(being devil's advocate you understand..)

the people who do live in an environment where elephants roam, hate them. because they're too poor and too many to live mutually and lovingly together. and anil, no-one is ever going to get people out...we think we are way too significant for that. the fact remains, we are as insignificant as ants, as are the elephant...

it's tiresome. the whole last minute panick and rah rah about what to do....all the frilly ghastly emotion about it all..lets get doctors and medecines to the congo first, maybe? lets get all refugees back into safe homes with food in their bellies and access to clean running water and lets disarm all rebel groups on the entire continent...first. shall we?

i am not sure what step is next....i think its beyond our control. but of course, we are allowed a point of view...
as for me, personally, i LOVE elephant but they scare the shit outta me....! been too close too many times...my respect for these old leviathans is infinite....the day there are none left will be the day when africa no longer has a soul xx

tam said...

Angela, I guess I'm the only one crazy enough, huh?
Anil, thanks for cruising by, I had a look at your pics - gorgeous. I will return to read. Truly though, I think what's thorny about the 'elephant problem' is that its different in southern Africa, different in East AFrica, different in Asia. I don't think African elephants have urbanisation in their culture. They can be tamed, but that's not really the issue.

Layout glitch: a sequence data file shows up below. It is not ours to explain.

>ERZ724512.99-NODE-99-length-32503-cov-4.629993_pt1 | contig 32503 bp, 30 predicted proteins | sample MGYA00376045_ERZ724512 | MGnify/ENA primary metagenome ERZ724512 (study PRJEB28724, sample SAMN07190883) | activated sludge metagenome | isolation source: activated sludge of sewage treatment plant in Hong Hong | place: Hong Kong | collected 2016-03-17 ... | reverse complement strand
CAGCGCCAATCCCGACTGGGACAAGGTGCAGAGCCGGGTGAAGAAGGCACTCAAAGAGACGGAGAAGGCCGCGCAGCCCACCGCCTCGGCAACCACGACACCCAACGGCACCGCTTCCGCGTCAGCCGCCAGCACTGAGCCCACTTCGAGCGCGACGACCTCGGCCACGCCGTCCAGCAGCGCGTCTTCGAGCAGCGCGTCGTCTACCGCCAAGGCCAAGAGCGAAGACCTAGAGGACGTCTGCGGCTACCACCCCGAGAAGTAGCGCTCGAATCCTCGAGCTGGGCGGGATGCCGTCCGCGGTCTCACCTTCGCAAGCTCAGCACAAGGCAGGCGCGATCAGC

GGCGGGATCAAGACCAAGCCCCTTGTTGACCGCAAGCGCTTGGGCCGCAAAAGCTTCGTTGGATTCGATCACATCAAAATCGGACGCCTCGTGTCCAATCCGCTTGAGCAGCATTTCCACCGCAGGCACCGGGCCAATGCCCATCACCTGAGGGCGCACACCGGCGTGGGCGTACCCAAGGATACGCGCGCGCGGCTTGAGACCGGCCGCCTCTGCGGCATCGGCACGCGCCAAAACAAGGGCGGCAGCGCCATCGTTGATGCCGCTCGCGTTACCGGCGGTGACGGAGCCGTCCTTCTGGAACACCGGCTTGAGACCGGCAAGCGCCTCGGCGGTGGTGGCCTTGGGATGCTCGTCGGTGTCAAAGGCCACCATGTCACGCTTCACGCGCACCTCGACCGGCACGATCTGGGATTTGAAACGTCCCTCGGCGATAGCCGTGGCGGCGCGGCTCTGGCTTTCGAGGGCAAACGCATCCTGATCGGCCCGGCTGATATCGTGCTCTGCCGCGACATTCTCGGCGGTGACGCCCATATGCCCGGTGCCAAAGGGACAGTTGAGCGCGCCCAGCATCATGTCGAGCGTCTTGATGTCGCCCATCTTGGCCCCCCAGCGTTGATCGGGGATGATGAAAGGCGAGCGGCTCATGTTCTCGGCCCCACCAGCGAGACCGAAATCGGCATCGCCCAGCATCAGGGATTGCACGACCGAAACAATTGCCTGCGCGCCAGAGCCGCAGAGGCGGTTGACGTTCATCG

Janelle. Thanks mate, encouraging. Very cheerful. Pffff.

I quote Rob Berold's poem, the return - one of my favourites.

"the wind asks
who will care for the people
when our economies have turned into casinos
when our ecologies have turned into zoos?
I asked the iqgira from Cala
who goes down to the sea each year
to renew his strength from the ocean snake
-the iqgira asked the powerful dead
the powerful dead answered him:
language will be born again from silence
the ceremonies of time will be restored

plants and animals will decide
which human voices speak for them

the ones who will care are here already."

family affairs said...

I LOVE elephants - that is the most amazing photograph - who took it? xxx

ps don't suppose you know of a good charity in SA that is to do with schools/education/children? I am trying to raise money for a charity for when my son comes to SA next summer and at the moment we are looking at options - we need to get a group of teenage boys to spend a day at a school, working, helping to build something or maybe sports related ...any ideas? You could email me on lulucampbell11@gmail.co.uk if you do. Thx Lx

Janelle said...

ooooergh. sorry! did say i was being devils advocate...blah. xxx

tam said...

The pic is one of Freya's gems. She has kindly said I may post them here, but at some point I will have to give her royalties or something.
Janelle, you know I'm mos joking wif you ey? This is one of those prop up the bar conversations, but I couldn't resist, after Val's post.
kisses, all of you.
MWAH.

Ernest de Cugnac said...

tasm, left a comment, it has evaporated. Never mind, just wanted to thank you for an interesting and important post.

tam said...

Thanks very much Ernest, I'm glad there are people out there who think its important.
Don't you hate it when blogger swallows comments? I do. It usually happens when I've just put the fullstop on an empassioned rant. Ah well.

karen said...

Hi - i'm a bit late here, just found this wonderful post.... living here next to the Chobe National Park, with its huge protected elephant area, as well as the villages on the fringes, I'm so aware of BOTH sides of this eternal story. Like i told Val on her post about Billy's Story, i'm afraid I tend to just do the ostrich thing when it all gets too overwhelming...